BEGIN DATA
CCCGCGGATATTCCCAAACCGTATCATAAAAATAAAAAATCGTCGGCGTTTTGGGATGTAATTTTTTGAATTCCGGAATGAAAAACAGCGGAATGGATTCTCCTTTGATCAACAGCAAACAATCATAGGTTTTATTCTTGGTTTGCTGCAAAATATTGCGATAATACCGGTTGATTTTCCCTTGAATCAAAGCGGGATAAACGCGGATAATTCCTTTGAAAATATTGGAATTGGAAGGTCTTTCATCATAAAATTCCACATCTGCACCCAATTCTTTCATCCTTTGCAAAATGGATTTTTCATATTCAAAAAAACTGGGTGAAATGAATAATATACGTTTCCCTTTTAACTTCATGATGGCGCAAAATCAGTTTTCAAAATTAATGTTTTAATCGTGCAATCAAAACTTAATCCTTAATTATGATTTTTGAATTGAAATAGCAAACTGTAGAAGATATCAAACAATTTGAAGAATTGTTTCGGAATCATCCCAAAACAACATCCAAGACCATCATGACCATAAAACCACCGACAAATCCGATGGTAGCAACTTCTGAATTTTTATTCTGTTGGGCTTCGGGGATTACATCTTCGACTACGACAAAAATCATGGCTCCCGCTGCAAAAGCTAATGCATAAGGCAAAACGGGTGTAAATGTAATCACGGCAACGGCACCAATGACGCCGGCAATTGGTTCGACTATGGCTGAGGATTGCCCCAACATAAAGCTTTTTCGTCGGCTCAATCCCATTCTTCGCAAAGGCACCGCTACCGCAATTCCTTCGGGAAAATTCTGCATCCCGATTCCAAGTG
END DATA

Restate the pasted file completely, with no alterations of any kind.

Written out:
CCCGCGGATATTCCCAAACCGTATCATAAAAATAAAAAATCGTCGGCGTTTTGGGATGTAATTTTTTGAATTCCGGAATGAAAAACAGCGGAATGGATTCTCCTTTGATCAACAGCAAACAATCATAGGTTTTATTCTTGGTTTGCTGCAAAATATTGCGATAATACCGGTTGATTTTCCCTTGAATCAAAGCGGGATAAACGCGGATAATTCCTTTGAAAATATTGGAATTGGAAGGTCTTTCATCATAAAATTCCACATCTGCACCCAATTCTTTCATCCTTTGCAAAATGGATTTTTCATATTCAAAAAAACTGGGTGAAATGAATAATATACGTTTCCCTTTTAACTTCATGATGGCGCAAAATCAGTTTTCAAAATTAATGTTTTAATCGTGCAATCAAAACTTAATCCTTAATTATGATTTTTGAATTGAAATAGCAAACTGTAGAAGATATCAAACAATTTGAAGAATTGTTTCGGAATCATCCCAAAACAACATCCAAGACCATCATGACCATAAAACCACCGACAAATCCGATGGTAGCAACTTCTGAATTTTTATTCTGTTGGGCTTCGGGGATTACATCTTCGACTACGACAAAAATCATGGCTCCCGCTGCAAAAGCTAATGCATAAGGCAAAACGGGTGTAAATGTAATCACGGCAACGGCACCAATGACGCCGGCAATTGGTTCGACTATGGCTGAGGATTGCCCCAACATAAAGCTTTTTCGTCGGCTCAATCCCATTCTTCGCAAAGGCACCGCTACCGCAATTCCTTCGGGAAAATTCTGCATCCCGATTCCAAGTG